Tough Fish, Secret Sculpture Gardens, Rivers That Flows Both Ways

It’s a Potomac for people seeking a different dose of reality

There’s another Potomac River out there. Like our own Potomac, this place is well worth knowing. It’s full of life and beauty, and it has a sly way of challenging our ideas and assumptions about nature.

It’s also very different from our own Potomac. In fact, I’d argue that it’s not even a river at all.

One of the tributaries to this other Potomac is Mattawoman Creek, in Charles County. You reach it by following Indian Head Highway to the very end, where you can launch your kayak or canoe at a peaceful little county park.

I paddled upstream, pushed along by the current and undeterred by a series of explosions coming from the Naval Surface Warfare Station. Then, rounding a bend ahead of me, I spotted “Joe.”

Joe -- I don’t know his real name -- was standing as he paddled, as he always does. His heavily tanned torso was bare to the waist. He had a long beard, like a Greek water god.

Most of all, he really knows this creek and the creatures in it. His is the voice of personal experience.

Had he caught anything? “No snakeheads,” he replied, burying the bow of his boat into the lily pads to hold it against the current. “Just bass.” Too bad.

Many people still believe that snakeheads, a toothy Asian invader, are only fit to club to death. The State of Maryland recommends the additional step of ripping out their gills, just to make sure.  

But for Joe and other Mattawoman fishermen I’ve talked to, snakeheads are simply the new neighbors on the block, taking their place alongside the long-time favorite largemouth bass (also a non-native). They even admire snakeheads: “These fish are tough,” said Joe. “And smart. One look at you and they’re gone."

Aquatic sculpture garden

I paddled on, thinking about how Joe accepts nature as it is. For myself, I’ve long cherished the notion that nature should be “natural.” Or at least, that man’s hand should be discrete: An iron ring driven into a cliff below Great Falls; the graceful stonework of a C&O Canal lock.

Far from discrete, however, was the fishing spot I was approaching: a semi-submerged dock bristling with rusting machinery. I paddled gingerly, on the alert for any jagged piece of iron that could gash my kayak’s hull.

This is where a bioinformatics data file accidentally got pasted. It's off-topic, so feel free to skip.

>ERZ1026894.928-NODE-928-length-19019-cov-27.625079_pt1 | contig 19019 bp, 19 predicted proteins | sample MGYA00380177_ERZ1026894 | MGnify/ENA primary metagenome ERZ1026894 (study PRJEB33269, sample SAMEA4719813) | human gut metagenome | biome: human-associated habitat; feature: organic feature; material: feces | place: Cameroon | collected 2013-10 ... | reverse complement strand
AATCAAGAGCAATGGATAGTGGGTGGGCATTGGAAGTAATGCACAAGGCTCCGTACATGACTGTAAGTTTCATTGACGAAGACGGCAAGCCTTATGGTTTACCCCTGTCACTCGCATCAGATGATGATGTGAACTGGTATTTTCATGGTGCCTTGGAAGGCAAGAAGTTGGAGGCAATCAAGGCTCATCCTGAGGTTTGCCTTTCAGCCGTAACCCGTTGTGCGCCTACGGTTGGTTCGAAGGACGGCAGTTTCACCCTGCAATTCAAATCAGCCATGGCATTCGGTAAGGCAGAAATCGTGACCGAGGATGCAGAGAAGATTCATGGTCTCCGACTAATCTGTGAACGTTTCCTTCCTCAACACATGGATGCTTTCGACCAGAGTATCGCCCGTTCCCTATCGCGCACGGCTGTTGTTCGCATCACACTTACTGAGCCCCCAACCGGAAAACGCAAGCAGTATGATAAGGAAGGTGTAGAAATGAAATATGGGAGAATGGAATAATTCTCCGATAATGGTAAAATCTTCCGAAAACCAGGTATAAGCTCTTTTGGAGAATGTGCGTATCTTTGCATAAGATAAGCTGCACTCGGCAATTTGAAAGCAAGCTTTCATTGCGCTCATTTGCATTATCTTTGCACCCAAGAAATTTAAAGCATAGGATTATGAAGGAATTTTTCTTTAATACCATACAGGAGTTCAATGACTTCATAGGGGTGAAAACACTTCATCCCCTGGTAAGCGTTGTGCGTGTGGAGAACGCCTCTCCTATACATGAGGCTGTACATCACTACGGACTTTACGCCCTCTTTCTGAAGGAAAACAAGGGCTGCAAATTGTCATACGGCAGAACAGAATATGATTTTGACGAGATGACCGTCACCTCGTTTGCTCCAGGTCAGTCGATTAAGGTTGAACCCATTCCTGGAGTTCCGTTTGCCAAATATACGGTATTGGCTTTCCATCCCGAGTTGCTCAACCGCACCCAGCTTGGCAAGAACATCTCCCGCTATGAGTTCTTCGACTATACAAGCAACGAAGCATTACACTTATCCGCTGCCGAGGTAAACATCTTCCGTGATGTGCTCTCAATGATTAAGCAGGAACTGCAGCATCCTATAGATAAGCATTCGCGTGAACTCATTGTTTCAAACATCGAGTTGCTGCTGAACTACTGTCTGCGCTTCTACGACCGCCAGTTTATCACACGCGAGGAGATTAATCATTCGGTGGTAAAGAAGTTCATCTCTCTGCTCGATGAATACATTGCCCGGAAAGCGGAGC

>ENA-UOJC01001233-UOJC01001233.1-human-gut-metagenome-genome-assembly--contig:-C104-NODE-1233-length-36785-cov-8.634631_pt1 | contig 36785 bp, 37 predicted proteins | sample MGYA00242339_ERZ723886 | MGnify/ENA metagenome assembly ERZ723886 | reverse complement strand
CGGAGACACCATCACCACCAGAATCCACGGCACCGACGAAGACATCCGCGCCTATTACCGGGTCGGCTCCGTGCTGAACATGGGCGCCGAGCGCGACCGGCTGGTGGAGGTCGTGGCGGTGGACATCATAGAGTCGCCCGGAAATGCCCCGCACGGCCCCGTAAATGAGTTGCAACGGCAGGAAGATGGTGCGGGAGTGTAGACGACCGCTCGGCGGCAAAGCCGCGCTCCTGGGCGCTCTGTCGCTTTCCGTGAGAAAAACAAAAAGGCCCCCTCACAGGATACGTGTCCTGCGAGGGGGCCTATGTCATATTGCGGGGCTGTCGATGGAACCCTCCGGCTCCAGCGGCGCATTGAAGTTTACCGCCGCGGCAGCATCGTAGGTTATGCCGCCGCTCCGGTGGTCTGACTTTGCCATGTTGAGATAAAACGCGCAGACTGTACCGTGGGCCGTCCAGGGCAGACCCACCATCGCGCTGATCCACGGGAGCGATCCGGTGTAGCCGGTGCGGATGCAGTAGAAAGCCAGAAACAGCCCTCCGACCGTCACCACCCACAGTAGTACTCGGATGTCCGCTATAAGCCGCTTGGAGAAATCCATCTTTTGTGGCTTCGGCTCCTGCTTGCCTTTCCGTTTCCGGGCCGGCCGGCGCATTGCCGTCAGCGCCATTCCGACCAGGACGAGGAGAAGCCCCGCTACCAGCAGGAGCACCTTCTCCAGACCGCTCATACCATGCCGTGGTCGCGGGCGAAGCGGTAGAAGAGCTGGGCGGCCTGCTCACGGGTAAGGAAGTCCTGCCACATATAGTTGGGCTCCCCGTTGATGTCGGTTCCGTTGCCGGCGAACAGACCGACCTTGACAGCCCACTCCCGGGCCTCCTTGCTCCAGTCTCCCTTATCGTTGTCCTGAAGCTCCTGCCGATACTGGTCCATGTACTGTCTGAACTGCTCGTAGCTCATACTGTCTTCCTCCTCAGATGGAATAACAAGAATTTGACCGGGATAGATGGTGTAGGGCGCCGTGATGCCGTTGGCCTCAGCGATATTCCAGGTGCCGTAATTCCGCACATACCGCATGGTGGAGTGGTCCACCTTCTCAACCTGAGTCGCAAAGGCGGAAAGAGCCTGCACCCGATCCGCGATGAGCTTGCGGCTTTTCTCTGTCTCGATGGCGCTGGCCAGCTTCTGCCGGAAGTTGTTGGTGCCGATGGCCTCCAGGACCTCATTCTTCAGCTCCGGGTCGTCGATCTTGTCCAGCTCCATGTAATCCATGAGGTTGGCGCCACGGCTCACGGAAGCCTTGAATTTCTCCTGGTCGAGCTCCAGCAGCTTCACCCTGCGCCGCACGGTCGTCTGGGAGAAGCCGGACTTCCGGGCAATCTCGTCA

I cast a rubber frog to the base of a beaver lodge built among old pipes. I let the lure lay until the ripples disappeared, then gave it a twitch. The water erupted as a bass inhaled the lure. My line wrapped around a rusty iron spike and broke off.

I caught and lost a half dozen bass around the dock. As I did, I started to see this gritty collection of machinery less as an eyesore and more as an aquatic sculpture garden, complete with delicate wildflowers. 

By now it was high tide and the afternoon light was beginning to fade. I passed an island looking suspiciously like dredge spoils and entered a vast expanse of lily pads.

Around me I heard splashes of creatures eating and being eaten. Suddenly, the water bulged right before me, lifting the bow of my kayak.  The creature charged off, its path marked by swaying lily pad stems. Snakehead? Carp? Monster bass? Or perhaps it was a prehistoric gar, its long snout bristling with teeth.

A two-way “river”

On the way back to the launching ramp, the current swept me along, just as it had when I paddled upstream earlier in the day. This raises another interesting question.

My map says that the waterway that stretches some 400 miles from Fairfax Rock in West Virginia to the Chesapeake Bay―including Mattawoman Creek―is the Potomac River.

But my dictionary disagrees. It says that a river is a stream of water, flowing into a lake or other large water body.  This describes our own stretch of the Potomac, where the water flows down―ever down―among the rocks and ledges, past forest-covered islands, and over waterfalls. Our Potomac obeys the rules of earth’s gravity,

But Mattawoman Creek, and the entire 117 miles of “river” from about Chain Bridge to Point Lookout, is not a flowing stream of water. Instead, it sloshes back and forth, never really making up its mind. Here, the Potomac is a tidal estuary that moves to the rhythms of the moon.

The Potomac River and the Potomac Estuary. Take your pick. I pick them both.


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